Kate Sheppard at Mother Jones writes about a trove of new photographs documenting the aftermath of the Deepwater Horizon disaster, which released nearly 5 million barrels of oil into the Gulf of Mexico two years ago.
In the midst of the disaster, BP and its contractors did everything they could to keep people from seeing the scale of the disaster. But new photos released Monday offer some new insight to just how grim the Gulf became for sea life.The images were released in response to a Freedom of Information Act Request that Greenpeace filed back in August 2010, asking for any communication related to endangered and threatened Gulf species. Now, many months later, Greenpeace received a response from the National Oceanic and Atmospheric Administration (NOAA) that included more than 100 photos from the spill, including many of critically endangered Kemp's Ridley sea turtles dead and covered in oil.
More photos and more about what they reveal at Mother Jones.
EDF, the French energy company, has been fined €1.5 million and its head and deputy-head of nuclear operations have been jailed over its use of Kargus (a private security firm run by a French ex-secret service operative) to use illegal surveillance techniques against Greenpeace. I recently switched away from EDF at home and at the office (they were the energy company when we moved it) over their unbelievably awful customer service (we switched to Good Energy, who've been great) but I'm also glad to be shut of them now that I know they're run by evil crooks.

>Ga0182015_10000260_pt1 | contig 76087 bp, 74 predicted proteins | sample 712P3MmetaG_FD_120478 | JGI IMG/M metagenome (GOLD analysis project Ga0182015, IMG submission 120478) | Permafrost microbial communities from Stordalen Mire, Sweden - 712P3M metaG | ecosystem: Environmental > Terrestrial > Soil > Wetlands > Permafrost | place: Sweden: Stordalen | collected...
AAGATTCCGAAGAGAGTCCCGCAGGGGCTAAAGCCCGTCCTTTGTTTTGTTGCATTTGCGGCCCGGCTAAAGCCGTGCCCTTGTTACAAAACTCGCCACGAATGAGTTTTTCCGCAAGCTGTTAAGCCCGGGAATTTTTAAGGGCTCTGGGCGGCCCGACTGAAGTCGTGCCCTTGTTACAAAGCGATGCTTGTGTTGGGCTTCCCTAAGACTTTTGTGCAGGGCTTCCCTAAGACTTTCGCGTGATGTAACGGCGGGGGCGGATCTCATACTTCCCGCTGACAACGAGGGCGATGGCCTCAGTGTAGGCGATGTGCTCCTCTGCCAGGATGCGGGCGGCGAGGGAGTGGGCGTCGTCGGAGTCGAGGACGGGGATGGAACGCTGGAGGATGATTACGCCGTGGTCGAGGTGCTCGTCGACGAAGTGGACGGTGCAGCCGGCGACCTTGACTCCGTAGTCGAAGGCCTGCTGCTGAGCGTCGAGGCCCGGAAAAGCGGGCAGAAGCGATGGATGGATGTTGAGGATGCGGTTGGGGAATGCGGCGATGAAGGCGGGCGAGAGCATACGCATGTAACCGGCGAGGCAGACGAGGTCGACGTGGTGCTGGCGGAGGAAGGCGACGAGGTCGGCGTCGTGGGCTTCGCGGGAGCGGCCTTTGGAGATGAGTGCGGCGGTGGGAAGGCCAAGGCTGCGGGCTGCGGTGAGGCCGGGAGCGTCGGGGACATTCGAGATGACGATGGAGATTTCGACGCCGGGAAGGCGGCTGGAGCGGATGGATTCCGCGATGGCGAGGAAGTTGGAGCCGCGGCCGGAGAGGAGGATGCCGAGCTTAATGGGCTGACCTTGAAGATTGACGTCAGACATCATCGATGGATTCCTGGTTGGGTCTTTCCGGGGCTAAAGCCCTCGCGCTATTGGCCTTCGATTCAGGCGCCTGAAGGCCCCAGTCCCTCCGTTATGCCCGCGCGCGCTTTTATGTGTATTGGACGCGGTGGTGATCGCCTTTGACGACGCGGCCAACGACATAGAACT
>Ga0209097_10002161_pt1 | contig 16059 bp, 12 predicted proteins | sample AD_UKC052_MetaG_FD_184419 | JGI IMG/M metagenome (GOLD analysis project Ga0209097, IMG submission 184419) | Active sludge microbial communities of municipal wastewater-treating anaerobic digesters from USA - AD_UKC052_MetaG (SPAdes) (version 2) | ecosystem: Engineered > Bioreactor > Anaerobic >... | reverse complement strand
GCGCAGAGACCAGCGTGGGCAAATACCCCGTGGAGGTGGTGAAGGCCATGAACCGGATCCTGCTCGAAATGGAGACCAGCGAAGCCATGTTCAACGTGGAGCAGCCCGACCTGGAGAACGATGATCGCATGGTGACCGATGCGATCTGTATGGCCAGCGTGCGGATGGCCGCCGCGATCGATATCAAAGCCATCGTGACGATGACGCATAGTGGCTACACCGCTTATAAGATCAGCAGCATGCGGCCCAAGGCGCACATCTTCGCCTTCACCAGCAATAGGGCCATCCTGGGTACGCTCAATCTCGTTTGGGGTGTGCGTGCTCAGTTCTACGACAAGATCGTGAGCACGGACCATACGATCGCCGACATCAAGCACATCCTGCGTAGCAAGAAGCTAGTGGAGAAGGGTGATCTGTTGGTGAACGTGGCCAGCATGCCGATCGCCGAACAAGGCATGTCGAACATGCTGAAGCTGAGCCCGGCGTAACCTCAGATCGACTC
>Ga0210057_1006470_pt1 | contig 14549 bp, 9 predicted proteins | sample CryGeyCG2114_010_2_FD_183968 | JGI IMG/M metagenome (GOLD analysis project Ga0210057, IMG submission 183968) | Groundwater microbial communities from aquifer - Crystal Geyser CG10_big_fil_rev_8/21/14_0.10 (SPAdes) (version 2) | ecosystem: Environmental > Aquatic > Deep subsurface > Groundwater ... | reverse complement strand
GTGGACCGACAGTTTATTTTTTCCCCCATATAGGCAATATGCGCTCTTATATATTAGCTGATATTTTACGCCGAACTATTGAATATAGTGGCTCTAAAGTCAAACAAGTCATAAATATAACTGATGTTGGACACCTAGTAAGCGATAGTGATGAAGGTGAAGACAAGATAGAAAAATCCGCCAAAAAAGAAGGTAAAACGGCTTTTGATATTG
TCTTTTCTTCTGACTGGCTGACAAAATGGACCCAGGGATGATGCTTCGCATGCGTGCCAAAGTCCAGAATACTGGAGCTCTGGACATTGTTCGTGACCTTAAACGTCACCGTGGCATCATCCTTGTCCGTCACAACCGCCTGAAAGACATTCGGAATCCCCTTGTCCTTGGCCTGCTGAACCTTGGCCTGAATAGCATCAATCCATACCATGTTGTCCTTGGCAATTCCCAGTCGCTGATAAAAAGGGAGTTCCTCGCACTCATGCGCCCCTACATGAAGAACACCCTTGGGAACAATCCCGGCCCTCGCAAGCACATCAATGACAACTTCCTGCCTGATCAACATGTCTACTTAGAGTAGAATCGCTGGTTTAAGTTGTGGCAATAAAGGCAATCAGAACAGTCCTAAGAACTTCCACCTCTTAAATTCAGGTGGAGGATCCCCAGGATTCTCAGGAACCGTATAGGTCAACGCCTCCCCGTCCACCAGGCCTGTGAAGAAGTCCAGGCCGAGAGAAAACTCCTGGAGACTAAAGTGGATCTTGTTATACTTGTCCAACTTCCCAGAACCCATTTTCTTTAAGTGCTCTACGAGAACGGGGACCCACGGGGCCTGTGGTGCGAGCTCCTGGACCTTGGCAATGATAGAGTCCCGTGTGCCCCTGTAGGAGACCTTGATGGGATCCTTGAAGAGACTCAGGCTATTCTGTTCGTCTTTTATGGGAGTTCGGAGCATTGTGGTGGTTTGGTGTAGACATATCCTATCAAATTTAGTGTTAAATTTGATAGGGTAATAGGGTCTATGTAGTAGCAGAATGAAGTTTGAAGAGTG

Adelaide Colin, communications director for Greenpeace in France, said the decision "sends a strong signal to the nuclear industry: no-one is above the law".
The Tribunal Correctionel de Nanterre heard that Kargus Consultants, then run by a former member of the French foreign secret service, had compiled a dossier on Greenpeace via means that included hacking into a computer belonging to former campaigns head Yannick Jadot.
EDF maintained that it had just asked Kargus to monitor the activists, and that the consultants had exceeded their remit.
But justice Isabelle Prevost-Desprez disagreed, handing three-year sentences to Pascal Durieux and Pierre-Paul Francois, head and deputy head of EDF's nuclear security operation.
EDF fined for spying on Greenpeace nuclear campaign
Brian from Greenpeace sez, "Greenpeace is 40 years old today, and one of the ad agencies we've worked with over the years made this for us. The agency asked to remain anonymous, so as not to lose any clients that might think they're represented here. Awww. We're truly touched."